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This article was first published 2 years ago  » Business » How india Inc biggies are going green

How india Inc biggies are going green

By Jyoti Mukul
January 06, 2022 12:01 IST
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Foraying into newer areas of the sustainability business is an essential part of the business development plans of large Indian conglomerates and there is no quicker way to do that than pick up stakes in companies that are into green energy.

Jyoti Mukul reports.

Green energy

Illustration: Dominic Xavier/

India’s traditional companies are now moving full scale into the renewable and alternative energy space that had been dominated by smaller players over the past decade.

Companies such as government-owned NTPC and the Adani and the Tata groups restructured their businesses well in time to become major players in the green space.

At the same time, other conventional companies, such as Larsen & Toubro and Reliance Industries Ltd (RIL), which have a presence both in the energy sector as well as myriad other activities — construction, technology and retailing —  are tying up with new-age companies to hitch a ride to a greener path.


These tie-ups in the sustainability space range from putting up green energy plants to actual generation from renewable power and then storing and transporting it.

In the same link, there is the alternative automotive fuel space where tie-ups are largely around charging facilities or developing newer technologies such as green hydrogen and electrolysers.

On December 8, Jio-bp, for instance, signed a memorandum of understanding (MoU) with the Mahindra group for electric vehicles (EVs) and low-carbon solutions.

The MoU also covers evaluating charging solutions by Jio-bp for Mahindra vehicles, including electric three- and four-wheelers, quadricycles and e-SCV (small commercial vehicles — sub 4 tonne).

This would include the RIL group’s captive fleets and the Mahindra group’s last-mile mobility vehicles.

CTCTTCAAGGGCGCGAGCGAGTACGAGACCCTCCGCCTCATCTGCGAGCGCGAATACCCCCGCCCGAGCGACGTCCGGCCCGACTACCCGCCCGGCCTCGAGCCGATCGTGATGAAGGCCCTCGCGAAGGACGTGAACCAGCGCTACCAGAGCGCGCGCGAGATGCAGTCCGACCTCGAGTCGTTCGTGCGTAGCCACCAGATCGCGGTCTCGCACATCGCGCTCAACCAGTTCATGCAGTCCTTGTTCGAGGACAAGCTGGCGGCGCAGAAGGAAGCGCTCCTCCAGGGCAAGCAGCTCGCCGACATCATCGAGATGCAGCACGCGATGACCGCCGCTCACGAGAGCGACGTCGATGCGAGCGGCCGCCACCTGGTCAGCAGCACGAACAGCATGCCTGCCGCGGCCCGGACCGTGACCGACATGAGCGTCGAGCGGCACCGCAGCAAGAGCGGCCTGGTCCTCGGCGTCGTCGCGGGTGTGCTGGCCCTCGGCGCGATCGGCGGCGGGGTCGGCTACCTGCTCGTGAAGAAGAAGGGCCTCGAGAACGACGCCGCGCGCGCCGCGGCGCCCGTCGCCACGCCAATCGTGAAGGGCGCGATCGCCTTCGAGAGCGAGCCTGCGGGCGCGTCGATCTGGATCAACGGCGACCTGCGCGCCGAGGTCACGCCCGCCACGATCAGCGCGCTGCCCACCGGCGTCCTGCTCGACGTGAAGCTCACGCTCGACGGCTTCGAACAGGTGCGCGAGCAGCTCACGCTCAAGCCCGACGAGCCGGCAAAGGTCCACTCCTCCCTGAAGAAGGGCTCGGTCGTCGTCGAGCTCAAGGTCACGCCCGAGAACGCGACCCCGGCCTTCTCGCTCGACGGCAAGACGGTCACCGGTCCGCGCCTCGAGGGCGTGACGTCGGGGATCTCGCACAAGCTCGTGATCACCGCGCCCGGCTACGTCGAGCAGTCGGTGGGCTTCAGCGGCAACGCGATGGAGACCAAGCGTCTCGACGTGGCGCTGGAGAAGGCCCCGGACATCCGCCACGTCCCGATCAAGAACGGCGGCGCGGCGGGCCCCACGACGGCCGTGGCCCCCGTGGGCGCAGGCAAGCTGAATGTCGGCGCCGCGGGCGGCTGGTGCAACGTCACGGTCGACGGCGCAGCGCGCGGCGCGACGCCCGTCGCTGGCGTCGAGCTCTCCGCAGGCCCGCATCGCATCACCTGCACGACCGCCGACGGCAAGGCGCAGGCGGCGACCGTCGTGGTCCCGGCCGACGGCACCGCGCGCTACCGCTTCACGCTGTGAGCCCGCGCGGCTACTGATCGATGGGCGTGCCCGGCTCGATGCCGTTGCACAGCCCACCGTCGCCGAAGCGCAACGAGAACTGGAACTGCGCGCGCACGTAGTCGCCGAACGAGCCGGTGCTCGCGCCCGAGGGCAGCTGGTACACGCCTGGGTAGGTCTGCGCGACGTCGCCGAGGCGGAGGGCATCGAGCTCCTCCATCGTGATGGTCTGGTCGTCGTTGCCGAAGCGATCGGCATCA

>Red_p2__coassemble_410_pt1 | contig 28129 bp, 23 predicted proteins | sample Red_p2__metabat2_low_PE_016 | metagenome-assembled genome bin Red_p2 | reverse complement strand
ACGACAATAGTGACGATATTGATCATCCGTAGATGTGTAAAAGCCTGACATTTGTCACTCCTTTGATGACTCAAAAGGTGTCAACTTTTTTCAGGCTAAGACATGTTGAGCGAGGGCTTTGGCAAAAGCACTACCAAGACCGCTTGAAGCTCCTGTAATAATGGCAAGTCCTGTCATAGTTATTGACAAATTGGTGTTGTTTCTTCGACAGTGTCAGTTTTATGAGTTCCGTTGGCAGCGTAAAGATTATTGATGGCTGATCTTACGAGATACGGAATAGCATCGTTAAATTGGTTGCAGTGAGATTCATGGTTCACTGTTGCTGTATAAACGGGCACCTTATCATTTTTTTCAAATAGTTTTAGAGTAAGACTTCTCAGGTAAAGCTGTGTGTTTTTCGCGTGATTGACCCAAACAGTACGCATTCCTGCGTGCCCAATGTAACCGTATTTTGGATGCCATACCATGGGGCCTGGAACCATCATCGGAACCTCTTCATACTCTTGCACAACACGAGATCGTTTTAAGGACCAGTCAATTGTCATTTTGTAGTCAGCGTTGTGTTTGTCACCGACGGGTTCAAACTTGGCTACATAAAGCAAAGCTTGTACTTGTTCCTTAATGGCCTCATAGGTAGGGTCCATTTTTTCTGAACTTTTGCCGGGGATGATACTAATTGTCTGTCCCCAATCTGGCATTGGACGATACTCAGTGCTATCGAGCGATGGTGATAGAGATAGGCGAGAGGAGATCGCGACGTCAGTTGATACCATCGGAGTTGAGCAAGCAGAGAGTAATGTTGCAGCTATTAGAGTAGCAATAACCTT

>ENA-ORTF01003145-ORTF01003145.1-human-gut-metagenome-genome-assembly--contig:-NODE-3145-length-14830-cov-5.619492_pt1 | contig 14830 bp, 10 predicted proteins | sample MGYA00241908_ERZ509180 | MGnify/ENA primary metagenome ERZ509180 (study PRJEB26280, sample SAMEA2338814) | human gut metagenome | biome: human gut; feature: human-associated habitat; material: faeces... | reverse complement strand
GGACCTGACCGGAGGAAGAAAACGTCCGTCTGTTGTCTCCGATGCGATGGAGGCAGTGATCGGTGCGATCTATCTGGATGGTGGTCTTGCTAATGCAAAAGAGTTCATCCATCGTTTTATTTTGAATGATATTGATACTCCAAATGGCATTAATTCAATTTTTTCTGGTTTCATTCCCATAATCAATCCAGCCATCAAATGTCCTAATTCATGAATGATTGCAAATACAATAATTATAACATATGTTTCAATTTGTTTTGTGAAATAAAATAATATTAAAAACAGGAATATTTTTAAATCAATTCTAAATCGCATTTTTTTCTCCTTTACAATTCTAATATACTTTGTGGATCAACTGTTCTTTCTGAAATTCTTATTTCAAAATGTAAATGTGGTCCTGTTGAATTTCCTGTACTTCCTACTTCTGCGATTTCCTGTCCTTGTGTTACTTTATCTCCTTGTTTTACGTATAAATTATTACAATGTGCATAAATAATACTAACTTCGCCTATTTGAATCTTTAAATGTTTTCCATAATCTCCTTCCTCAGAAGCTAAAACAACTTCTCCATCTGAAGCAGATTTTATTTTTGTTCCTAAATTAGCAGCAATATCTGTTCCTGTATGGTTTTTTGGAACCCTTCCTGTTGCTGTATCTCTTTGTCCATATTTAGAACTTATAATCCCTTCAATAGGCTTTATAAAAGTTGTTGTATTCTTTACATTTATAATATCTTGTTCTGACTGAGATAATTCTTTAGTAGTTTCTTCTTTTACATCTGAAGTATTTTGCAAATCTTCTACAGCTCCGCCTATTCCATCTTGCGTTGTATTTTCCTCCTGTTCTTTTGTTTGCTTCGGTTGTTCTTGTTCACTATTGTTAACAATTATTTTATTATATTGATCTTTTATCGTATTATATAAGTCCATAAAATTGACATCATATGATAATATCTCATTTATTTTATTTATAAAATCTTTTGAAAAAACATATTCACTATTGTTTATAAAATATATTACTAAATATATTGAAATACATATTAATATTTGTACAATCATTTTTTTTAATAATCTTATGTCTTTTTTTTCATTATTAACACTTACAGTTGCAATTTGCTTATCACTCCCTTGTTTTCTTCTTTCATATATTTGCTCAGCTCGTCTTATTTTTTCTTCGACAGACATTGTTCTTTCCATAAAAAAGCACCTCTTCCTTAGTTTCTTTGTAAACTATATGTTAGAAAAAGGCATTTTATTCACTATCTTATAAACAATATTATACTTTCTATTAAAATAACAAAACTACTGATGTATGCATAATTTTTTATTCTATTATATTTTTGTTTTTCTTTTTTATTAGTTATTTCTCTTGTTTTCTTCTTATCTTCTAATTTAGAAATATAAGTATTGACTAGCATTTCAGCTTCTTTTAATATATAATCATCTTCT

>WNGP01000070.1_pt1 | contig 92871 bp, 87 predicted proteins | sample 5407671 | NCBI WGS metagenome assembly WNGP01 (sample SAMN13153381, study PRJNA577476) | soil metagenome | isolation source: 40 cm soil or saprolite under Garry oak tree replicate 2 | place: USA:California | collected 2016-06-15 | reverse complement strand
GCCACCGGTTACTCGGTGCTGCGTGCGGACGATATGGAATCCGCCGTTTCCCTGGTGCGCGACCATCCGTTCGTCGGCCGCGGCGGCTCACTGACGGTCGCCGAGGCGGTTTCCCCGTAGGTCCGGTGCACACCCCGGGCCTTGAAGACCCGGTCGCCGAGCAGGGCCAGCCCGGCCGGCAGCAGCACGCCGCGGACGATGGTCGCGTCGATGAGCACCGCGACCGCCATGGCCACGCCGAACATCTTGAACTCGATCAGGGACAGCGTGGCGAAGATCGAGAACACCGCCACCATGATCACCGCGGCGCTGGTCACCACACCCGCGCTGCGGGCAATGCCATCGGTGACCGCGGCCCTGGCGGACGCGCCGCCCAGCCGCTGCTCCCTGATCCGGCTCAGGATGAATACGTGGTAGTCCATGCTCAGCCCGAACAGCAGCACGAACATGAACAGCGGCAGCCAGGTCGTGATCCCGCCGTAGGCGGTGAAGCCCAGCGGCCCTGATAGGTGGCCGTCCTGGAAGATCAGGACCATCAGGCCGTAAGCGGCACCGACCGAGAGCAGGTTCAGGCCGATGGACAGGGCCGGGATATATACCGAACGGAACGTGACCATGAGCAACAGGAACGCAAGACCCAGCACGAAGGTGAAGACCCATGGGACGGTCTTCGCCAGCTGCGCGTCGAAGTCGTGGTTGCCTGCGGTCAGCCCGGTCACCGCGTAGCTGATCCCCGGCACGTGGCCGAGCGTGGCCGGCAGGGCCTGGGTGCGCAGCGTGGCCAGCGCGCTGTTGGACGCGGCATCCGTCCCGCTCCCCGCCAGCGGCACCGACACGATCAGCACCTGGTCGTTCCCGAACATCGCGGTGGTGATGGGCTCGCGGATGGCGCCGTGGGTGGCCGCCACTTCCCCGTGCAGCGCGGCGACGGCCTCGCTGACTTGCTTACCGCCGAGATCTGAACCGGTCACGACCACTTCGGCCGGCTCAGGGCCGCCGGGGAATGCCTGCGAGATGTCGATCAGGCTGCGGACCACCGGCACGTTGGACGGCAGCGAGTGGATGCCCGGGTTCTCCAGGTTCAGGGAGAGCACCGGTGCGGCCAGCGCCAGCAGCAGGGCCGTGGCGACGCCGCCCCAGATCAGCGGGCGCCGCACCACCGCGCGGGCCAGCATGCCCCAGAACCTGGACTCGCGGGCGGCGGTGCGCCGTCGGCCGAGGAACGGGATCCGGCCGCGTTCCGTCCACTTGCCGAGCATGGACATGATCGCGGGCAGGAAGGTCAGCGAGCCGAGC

Six days after the RIL-Mahindra announcement, L&T made public its partnership with Nasdaq-listed SPAC ReNew Power.

This partnership will focus on the green hydrogen business in India.

Earlier in October, RIL signed definitive agreements with Shapoorji Pallonji and Company Private Ltd (SPCPL), Khurshed Daruvala and Sterling & Wilson Solar Ltd (SWSL) to acquire a 40 per cent stake post-money in SWSL through a series of transactions.

In March, telecom major Bharti Airtel picked up an 8.53 per cent stake in a solar power company of Avaada Energy in Maharashtra.

The stake purchase helped Bharti to source 21.32 Mw of solar power from Avaada MHBuldhana under the group-captive arrangement.

The Sterling & Wilson deal brought the construction or engineering, procurement and construction (EPC) piece into the business of Reliance New Energy Solar Ltd (RNESL), a new group company, just as the L&T deal with ReNew brought an EPC player and generator together.

The two deals, however, are different in their structure and scope since RNESL will be investing Rs 2,850-crore worth of equity in the Shapoorji Pallonji group company, while L&T and ReNew will jointly develop, own, execute and operate green hydrogen projects in India.

RIL has also tied up with Gurugram-based electric mobility and e-charging company BluSmart for using green energy for electric mobility.